How Your Choice of Overseas Pension Scheme May Cost You 55pc Tax Charge

A lot of Britons save into their pension in preparation for retirement overseas. This is made possible through a qualifying recognised overseas pension scheme (QROPS) that is available around the world. Following HMRC’s publication of an updated list,  however, the number of QROPS available to savers has been significantly reduced. 

The Australian scheme, for example, used to be 1,600 but is now reduced to 1. The Swiss schemes have gone from 100 to 1, while the French scheme has fallen from 34 to 4. What used to be around 3,800 schemes available for British savers has now been reduced to just around 600, which is drastic change by anyone’s standards.

These changes not only limited QROPS options for Britons but also come at a cost. Because any saver who would transfer their pension to a scheme that is not included in HMRC’s updated list would have to pay 55pc tax charge on the money in their pension pot. This also means pensioners no longer have full control over where they wish to retire overseas unless they risk paying the tax charge.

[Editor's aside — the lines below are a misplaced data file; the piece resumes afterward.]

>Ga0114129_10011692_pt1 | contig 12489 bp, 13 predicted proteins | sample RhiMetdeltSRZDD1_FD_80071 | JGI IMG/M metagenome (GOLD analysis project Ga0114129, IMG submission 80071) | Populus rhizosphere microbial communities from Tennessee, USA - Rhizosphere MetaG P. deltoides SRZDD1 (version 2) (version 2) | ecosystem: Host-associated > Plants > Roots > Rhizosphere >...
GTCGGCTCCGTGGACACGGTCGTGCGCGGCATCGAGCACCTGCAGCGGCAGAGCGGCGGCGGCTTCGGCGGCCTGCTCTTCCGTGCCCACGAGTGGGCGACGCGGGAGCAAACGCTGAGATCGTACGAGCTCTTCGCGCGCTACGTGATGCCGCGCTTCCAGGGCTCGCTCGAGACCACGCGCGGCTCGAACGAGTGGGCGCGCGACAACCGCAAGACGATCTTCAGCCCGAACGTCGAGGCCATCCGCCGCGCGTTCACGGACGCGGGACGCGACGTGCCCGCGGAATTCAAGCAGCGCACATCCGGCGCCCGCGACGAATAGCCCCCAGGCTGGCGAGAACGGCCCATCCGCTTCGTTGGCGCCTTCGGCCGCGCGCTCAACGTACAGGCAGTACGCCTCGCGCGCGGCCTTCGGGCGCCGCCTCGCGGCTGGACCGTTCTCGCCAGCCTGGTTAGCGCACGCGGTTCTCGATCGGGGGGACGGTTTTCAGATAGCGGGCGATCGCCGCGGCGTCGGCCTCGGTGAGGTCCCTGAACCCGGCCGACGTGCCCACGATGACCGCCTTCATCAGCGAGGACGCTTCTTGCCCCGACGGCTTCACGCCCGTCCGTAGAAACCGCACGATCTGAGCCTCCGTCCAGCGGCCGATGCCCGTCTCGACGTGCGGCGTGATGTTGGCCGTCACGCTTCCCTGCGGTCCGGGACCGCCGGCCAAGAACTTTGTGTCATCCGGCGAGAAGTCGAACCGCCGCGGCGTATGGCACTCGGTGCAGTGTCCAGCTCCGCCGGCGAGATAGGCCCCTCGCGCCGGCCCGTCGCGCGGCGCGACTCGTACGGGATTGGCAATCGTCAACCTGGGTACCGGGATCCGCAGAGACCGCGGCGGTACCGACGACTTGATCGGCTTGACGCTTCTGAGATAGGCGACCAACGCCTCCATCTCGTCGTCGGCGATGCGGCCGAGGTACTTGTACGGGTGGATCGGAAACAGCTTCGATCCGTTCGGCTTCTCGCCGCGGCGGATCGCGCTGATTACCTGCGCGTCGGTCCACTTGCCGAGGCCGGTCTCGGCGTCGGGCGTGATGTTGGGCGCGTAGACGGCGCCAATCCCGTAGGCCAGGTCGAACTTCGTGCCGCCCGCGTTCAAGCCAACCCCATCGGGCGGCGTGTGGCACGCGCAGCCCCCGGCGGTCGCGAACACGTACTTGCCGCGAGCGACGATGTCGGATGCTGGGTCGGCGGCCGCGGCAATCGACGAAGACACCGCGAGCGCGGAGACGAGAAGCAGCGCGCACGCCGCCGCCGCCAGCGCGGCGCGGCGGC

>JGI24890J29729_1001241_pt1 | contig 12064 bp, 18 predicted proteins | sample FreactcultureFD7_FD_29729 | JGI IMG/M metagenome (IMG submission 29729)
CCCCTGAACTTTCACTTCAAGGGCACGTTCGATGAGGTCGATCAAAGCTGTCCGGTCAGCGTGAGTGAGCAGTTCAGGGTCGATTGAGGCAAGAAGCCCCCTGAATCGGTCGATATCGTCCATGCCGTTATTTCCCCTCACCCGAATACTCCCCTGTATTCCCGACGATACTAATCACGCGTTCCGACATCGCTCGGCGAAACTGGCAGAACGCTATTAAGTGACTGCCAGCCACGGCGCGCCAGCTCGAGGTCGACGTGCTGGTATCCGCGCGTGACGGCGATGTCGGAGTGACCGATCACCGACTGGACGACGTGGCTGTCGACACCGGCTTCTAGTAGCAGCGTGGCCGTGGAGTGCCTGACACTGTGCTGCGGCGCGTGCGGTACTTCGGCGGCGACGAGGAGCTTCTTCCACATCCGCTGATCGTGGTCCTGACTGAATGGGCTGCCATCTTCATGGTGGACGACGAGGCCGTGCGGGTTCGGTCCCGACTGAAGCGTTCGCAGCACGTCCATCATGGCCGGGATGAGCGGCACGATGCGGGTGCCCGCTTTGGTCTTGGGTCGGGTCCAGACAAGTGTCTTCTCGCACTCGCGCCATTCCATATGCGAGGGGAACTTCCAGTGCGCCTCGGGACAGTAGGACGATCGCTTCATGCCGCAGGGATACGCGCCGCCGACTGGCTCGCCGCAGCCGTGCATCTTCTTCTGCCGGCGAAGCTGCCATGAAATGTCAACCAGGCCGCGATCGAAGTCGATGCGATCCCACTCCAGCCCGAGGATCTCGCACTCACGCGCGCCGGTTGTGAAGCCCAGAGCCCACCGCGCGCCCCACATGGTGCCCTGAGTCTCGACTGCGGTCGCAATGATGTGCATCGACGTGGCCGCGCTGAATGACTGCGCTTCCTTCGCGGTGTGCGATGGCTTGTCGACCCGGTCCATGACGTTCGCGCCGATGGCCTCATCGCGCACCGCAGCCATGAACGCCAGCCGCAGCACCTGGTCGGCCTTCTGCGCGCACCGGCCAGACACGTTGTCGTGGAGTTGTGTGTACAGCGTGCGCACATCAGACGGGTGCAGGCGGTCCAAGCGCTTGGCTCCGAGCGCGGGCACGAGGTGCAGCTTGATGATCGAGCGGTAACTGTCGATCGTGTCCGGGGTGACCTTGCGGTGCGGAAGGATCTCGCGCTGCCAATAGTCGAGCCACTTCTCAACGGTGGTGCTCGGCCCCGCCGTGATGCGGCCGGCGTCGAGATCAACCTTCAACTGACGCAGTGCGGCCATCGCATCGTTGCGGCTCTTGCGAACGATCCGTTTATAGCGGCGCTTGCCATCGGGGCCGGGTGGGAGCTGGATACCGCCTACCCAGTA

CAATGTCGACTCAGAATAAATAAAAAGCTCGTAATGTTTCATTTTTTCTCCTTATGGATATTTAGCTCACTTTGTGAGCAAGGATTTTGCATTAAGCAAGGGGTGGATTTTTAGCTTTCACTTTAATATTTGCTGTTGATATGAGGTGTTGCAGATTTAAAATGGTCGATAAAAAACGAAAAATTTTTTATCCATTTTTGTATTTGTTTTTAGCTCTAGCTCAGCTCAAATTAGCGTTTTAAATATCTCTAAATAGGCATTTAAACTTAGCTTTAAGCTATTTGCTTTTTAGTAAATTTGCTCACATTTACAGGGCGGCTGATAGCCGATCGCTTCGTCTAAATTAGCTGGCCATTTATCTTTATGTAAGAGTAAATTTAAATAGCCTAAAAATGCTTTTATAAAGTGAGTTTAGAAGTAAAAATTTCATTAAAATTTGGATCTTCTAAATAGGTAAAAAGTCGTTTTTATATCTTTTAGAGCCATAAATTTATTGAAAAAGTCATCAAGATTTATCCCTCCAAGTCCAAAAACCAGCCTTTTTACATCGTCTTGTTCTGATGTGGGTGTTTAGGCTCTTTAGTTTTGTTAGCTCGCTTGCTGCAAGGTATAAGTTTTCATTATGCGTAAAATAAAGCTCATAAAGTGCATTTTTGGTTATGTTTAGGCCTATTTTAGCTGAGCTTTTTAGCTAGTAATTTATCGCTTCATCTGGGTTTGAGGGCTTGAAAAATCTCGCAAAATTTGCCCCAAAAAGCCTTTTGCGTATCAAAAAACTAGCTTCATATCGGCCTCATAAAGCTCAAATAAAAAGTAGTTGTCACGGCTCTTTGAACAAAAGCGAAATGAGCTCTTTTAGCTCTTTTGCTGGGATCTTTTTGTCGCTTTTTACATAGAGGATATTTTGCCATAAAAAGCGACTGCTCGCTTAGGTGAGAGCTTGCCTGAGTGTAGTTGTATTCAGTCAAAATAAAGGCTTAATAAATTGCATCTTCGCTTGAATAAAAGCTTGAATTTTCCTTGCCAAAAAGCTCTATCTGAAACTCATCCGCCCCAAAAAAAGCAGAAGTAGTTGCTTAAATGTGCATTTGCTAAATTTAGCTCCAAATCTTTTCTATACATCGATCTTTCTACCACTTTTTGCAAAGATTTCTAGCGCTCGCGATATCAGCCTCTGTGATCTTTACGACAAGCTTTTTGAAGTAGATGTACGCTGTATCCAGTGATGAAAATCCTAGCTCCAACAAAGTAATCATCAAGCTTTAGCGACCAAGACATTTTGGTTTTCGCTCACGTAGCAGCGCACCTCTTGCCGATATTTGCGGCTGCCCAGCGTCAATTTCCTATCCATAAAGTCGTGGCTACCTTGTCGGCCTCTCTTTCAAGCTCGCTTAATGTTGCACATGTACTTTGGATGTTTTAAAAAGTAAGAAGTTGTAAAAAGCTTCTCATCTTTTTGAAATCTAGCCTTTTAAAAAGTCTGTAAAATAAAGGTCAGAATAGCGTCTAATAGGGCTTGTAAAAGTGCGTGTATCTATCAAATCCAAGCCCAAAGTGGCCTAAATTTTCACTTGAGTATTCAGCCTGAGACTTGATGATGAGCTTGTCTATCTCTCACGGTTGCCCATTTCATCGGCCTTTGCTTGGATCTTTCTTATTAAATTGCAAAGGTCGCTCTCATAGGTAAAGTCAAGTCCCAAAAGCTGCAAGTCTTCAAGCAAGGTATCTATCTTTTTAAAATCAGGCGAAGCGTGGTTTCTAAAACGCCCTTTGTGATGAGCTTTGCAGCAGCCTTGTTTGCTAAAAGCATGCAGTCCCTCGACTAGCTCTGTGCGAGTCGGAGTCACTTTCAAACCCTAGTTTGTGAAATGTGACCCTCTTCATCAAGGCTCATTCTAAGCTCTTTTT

And, as much as people would like to think that they can get away with it, HMRC has already informed overseas schemes that they must comply with the newly enforced pension freedom rules, which states that members are prohibited from accessing their savings until they reach the age of 55. The only exception is when early retirement is because of health problems.

Anyone who transferred their pension before 6 April may be exempt from the 55pc tax charge, according to James McLeod of financial advice firm AES International. The Australian Treasury is said to be negotiating relief for transfers as well, allowing an exemption for those who transferred after 6 April, but not after 17 April.

To make sure you don’t lose the money you’re owed apply here

Image by reinhardcwieland from Pixabay

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